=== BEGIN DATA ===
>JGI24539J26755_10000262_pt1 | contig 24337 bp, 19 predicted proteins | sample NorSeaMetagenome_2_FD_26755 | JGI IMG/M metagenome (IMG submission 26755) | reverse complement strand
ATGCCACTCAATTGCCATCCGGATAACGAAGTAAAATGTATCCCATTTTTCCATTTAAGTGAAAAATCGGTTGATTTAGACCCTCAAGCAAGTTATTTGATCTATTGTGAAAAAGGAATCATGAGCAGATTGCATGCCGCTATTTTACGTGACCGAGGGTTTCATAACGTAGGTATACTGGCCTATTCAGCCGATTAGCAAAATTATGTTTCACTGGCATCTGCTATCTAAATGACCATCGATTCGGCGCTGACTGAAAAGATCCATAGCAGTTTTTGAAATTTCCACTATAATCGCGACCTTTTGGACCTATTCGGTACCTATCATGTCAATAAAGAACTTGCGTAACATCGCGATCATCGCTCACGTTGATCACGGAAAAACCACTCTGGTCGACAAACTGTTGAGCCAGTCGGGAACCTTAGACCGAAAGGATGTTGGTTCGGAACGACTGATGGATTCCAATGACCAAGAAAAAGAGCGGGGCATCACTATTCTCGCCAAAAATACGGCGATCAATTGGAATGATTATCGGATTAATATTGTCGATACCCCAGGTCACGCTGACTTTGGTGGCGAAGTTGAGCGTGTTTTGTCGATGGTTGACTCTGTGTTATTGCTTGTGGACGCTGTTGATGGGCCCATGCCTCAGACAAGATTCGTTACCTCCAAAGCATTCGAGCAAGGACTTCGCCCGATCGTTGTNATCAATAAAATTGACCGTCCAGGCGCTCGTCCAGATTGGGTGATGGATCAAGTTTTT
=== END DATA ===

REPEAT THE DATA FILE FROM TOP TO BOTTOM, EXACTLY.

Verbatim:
>JGI24539J26755_10000262_pt1 | contig 24337 bp, 19 predicted proteins | sample NorSeaMetagenome_2_FD_26755 | JGI IMG/M metagenome (IMG submission 26755) | reverse complement strand
ATGCCACTCAATTGCCATCCGGATAACGAAGTAAAATGTATCCCATTTTTCCATTTAAGTGAAAAATCGGTTGATTTAGACCCTCAAGCAAGTTATTTGATCTATTGTGAAAAAGGAATCATGAGCAGATTGCATGCCGCTATTTTACGTGACCGAGGGTTTCATAACGTAGGTATACTGGCCTATTCAGCCGATTAGCAAAATTATGTTTCACTGGCATCTGCTATCTAAATGACCATCGATTCGGCGCTGACTGAAAAGATCCATAGCAGTTTTTGAAATTTCCACTATAATCGCGACCTTTTGGACCTATTCGGTACCTATCATGTCAATAAAGAACTTGCGTAACATCGCGATCATCGCTCACGTTGATCACGGAAAAACCACTCTGGTCGACAAACTGTTGAGCCAGTCGGGAACCTTAGACCGAAAGGATGTTGGTTCGGAACGACTGATGGATTCCAATGACCAAGAAAAAGAGCGGGGCATCACTATTCTCGCCAAAAATACGGCGATCAATTGGAATGATTATCGGATTAATATTGTCGATACCCCAGGTCACGCTGACTTTGGTGGCGAAGTTGAGCGTGTTTTGTCGATGGTTGACTCTGTGTTATTGCTTGTGGACGCTGTTGATGGGCCCATGCCTCAGACAAGATTCGTTACCTCCAAAGCATTCGAGCAAGGACTTCGCCCGATCGTTGTNATCAATAAAATTGACCGTCCAGGCGCTCGTCCAGATTGGGTGATGGATCAAGTTTTT